# How high could I jump if my legs were as powerful as a house cat's hind legs?

Watching my three cats, I’ve noticed that they can, with little effort, jump as high as 4 or 5 feet, from standing still (no running jumps).

Obviously, their hind legs are mighty powerful. Now let’s say you transferred that kind of power to me, a guy who is 6’1". How high would I be able to jump? Would it be the same ratio with respect to a typical house cat’s height? In other words, if a typical house cat is 13 inches tall and can jump up to maximum of 6 feet, would it be the same 6/1 ratio for me? Meaning I could jump around 36 feet in the air? Or would my biology make it different?

About as high as a house cat, assuming that your torso and upper body were shrunk to the size of a house cat along with your legs.

If your cat’s legs were scaled up to human size, they would have about human strength, although they would not be very well adapted to standing erect.

The square/cube relationship would destroy any magical advantage. The strength of a muscle varies roughly with the cross sectional area, a square function. It’s weight with the total volume, a cube function. You get heavier faster than you get stronger, if you scale up.

Elephants dance ponderously, if at all.

Tris

I think it’d be much less. A cat uses the whole body to jump by curling up into a tight ball and then suddenly extending their whole body. Humans do it too but it’s not quite as effective, since our upper body isn’t as flexible.

Tris: You’ve misunderstood the question.

Let me rephrase: If human legs had the same power-to-weight ratio as cat’s legs, how high would we jump?

Rather than try to scale a house-cat’s strength up to human size, you’re better off finding a cat about as big as a human. Jaguars and cougars can get pretty close to human weight, and proportionately, they’re quite similar to domestic cats.

As far as I know, no animal on Earth can jump 36 feet straight up. I tried googling “jaguar leap” but kept getting lists of special moves for one-on-one fighting games, car stunts and whatnot.

Well you’d have to use some kind of magical muscle that doesn’t and pretty much can’t exist.

“Watching my three cats, I’ve noticed that they can, with little effort, jump as high as 4 or 5 feet, from standing still (no running jumps).”

I doubt that. There is an upper limit on how far any animal can jump, and it’s about 2 feet IIRC. Any ability to clear higher objects involves scrambling or, as in the case of human high jumpers, shifting the centre of gravity. Your cat might be able to clear 4 feet from a standing start by lifting 2 feet, stretching up to 4 and then pivoting around the obstacle, but they can’t really ‘jump’ 4 feet.

Since their ability relies entirely on their ability to twist in the air you wouldn’t gain any ability from having catlike muscles in a human body.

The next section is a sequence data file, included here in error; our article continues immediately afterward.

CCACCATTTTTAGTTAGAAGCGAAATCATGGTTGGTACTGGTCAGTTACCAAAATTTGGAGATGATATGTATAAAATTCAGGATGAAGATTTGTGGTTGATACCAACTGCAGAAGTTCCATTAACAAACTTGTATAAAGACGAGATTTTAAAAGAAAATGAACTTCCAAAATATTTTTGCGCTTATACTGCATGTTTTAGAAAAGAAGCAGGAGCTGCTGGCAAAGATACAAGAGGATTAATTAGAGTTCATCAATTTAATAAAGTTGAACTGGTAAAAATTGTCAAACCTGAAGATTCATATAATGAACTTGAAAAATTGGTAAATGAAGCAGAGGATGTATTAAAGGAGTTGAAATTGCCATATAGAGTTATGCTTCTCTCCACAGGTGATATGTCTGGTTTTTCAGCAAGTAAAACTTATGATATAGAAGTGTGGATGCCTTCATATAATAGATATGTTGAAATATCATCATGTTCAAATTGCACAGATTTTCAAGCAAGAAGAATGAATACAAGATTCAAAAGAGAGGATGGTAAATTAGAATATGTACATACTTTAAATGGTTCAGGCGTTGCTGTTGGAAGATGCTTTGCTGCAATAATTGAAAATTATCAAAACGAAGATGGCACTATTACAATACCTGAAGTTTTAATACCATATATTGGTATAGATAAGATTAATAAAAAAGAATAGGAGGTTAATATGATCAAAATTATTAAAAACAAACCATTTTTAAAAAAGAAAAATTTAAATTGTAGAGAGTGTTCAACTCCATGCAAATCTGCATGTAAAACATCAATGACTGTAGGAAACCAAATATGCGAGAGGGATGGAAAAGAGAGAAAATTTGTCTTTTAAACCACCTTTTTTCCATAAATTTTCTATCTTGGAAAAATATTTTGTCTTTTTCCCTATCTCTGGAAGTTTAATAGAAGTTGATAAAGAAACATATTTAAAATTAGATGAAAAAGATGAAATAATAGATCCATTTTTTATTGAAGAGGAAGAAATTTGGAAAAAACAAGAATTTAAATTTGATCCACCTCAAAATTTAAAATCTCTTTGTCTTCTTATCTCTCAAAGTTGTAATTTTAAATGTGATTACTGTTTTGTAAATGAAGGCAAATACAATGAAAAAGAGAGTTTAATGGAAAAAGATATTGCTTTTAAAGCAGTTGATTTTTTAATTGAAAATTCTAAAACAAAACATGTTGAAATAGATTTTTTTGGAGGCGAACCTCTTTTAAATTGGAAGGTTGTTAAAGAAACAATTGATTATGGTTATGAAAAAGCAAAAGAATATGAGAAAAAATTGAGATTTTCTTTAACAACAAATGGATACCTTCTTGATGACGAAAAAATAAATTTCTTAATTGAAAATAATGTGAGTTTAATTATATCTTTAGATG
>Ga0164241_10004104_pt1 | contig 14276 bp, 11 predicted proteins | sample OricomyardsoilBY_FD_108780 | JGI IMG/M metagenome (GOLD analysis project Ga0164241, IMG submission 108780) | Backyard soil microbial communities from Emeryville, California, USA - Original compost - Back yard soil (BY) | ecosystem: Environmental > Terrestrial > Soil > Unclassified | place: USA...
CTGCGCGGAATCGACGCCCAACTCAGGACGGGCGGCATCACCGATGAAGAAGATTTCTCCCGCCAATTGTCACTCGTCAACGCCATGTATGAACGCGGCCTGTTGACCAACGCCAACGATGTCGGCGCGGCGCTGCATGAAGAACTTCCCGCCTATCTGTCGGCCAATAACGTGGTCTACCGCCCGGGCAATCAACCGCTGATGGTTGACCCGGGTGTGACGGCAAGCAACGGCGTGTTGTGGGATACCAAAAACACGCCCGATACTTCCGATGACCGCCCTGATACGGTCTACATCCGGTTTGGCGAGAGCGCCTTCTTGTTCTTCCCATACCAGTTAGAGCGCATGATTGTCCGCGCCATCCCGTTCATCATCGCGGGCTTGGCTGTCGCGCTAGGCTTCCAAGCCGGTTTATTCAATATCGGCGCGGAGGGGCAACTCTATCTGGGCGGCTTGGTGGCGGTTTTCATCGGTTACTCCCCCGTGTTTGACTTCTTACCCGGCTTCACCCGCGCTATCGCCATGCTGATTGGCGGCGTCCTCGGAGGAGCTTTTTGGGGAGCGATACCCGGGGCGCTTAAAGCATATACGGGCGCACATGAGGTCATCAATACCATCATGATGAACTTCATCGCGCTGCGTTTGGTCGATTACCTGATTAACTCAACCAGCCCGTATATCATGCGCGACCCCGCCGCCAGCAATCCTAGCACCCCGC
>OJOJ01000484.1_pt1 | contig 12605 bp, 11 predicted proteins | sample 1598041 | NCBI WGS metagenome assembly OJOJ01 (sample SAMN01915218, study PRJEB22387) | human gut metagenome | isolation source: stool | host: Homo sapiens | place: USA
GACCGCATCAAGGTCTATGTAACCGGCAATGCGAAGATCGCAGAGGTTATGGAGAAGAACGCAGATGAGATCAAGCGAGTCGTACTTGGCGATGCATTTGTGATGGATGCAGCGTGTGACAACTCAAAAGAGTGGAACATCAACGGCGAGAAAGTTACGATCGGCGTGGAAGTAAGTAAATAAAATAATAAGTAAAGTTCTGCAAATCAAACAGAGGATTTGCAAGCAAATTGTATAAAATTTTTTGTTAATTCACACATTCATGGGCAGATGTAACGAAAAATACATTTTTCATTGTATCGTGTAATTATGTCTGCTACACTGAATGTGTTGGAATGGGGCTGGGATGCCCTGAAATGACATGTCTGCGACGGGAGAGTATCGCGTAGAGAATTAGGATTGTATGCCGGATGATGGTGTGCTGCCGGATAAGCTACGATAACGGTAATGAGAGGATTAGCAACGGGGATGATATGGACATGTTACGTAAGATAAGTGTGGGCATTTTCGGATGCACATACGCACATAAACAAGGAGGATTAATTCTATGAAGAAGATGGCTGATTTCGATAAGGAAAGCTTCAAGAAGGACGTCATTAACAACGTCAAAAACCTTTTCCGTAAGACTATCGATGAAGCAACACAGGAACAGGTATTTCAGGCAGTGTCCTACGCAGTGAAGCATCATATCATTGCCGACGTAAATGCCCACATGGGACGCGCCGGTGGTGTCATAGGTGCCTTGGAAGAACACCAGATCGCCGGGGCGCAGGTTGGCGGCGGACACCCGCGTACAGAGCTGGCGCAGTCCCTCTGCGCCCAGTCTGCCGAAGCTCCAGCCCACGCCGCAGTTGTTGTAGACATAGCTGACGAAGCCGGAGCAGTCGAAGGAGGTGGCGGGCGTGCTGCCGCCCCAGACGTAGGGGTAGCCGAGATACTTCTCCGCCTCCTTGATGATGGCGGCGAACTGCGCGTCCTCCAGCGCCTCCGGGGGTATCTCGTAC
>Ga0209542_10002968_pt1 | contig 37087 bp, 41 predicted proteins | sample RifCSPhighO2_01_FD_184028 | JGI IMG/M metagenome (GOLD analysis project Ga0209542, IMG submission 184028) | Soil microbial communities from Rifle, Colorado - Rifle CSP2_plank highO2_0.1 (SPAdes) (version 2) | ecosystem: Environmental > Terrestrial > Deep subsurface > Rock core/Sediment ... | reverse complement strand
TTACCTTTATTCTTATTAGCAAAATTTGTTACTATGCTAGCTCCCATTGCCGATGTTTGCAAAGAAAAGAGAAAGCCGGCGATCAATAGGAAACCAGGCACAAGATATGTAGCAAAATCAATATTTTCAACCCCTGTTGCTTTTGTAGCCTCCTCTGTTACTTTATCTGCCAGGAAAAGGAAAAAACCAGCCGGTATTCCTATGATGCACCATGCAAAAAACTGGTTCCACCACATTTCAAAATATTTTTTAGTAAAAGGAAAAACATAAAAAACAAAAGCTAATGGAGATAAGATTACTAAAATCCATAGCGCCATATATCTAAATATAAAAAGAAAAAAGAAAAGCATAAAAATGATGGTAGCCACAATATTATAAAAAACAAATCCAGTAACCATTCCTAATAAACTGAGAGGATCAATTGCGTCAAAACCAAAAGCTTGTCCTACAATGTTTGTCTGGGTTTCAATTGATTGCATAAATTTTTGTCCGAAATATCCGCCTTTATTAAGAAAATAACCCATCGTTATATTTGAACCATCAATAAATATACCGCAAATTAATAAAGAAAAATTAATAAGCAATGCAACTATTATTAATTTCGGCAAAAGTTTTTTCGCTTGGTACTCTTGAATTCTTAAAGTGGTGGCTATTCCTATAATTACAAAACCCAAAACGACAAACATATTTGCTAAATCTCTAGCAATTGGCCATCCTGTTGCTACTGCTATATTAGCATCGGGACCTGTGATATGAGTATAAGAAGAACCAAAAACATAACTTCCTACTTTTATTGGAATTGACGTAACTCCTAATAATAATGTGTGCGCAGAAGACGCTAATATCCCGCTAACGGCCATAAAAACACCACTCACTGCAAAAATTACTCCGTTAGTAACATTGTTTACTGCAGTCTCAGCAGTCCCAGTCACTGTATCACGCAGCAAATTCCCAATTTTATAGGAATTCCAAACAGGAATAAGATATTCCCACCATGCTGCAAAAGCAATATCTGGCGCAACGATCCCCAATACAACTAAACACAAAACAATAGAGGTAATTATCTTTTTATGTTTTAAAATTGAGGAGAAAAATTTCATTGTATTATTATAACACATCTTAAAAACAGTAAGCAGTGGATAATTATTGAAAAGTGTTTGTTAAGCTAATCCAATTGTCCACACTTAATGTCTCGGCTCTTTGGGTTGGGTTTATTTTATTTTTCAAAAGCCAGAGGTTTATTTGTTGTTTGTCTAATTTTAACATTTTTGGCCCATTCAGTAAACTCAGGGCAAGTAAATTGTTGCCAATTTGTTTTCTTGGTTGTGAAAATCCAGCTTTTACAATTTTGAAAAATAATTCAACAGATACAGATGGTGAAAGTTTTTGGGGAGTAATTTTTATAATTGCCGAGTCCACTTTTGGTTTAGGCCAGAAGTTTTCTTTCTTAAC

Anyone else get the impression the OP is writing a comic-book story about a character who gets bitten by a radioactive cat?

Sure, he can leap 30 feet and see in the dark, but he keeps coughing up hairballs at social functions!

16 feet seems rather excessive if they can only jump 2 feet above body length. Lions and tigers weigh at least as much as a large man and often much more.

We’re talking 200 to 300 kg (450 to 650 lb) here. That’s in the really, really, really large man territory.

Blake that definitely isn’t correct - domestic cats routinely leap almost vertically from a ‘coiled’ position on the ground to the top of standard 6ft fence posts, without any scrabbling or juxtaposition of limbs.

That site only gives a height for a cage wall. It doesn’t say whether the cats jump these walls without scrambling up them. A cat can easily scramble up even a brick wall

Can I have a reference for that?

Desmostylus: Ahh, well…

I’d originally said “much more than a man” but then realised that no doubt some pedant would correct me…this being GQ and all…

If this were any other message board, someone would invariably be asking… “How high could I get if I was a cat?”.

Knowing that, I thank whatever Gods that may be for my incomparable Straight Dope.

If I had to venture a guess, I’d have to agree with Trisk.

Although, I’d love to learn the Jaguar Leap move Ekers speaks of.

Hi-ya!

I’ll try to find something online for you, but I’ve seen it hundreds of times; domestic cats and 6ft timber fences are very common in this country.

OK, I’ve got a timber wall at one end of my deck that’s 1.75 m (5’9") high. One of my cats, when quite a bit younger that he is now, misjudged the height and sailed right over the top, landing on the roof of the car in the driveway.

That was from a standing start, definitely no scrambling involved.

At this site:

That’s a lot more than 2 feet…

Actually, I think it is this assertion that needs to be backed up.

Pfft. Big deal. I once played 18 holes of golf with a deer carcass in my mouth.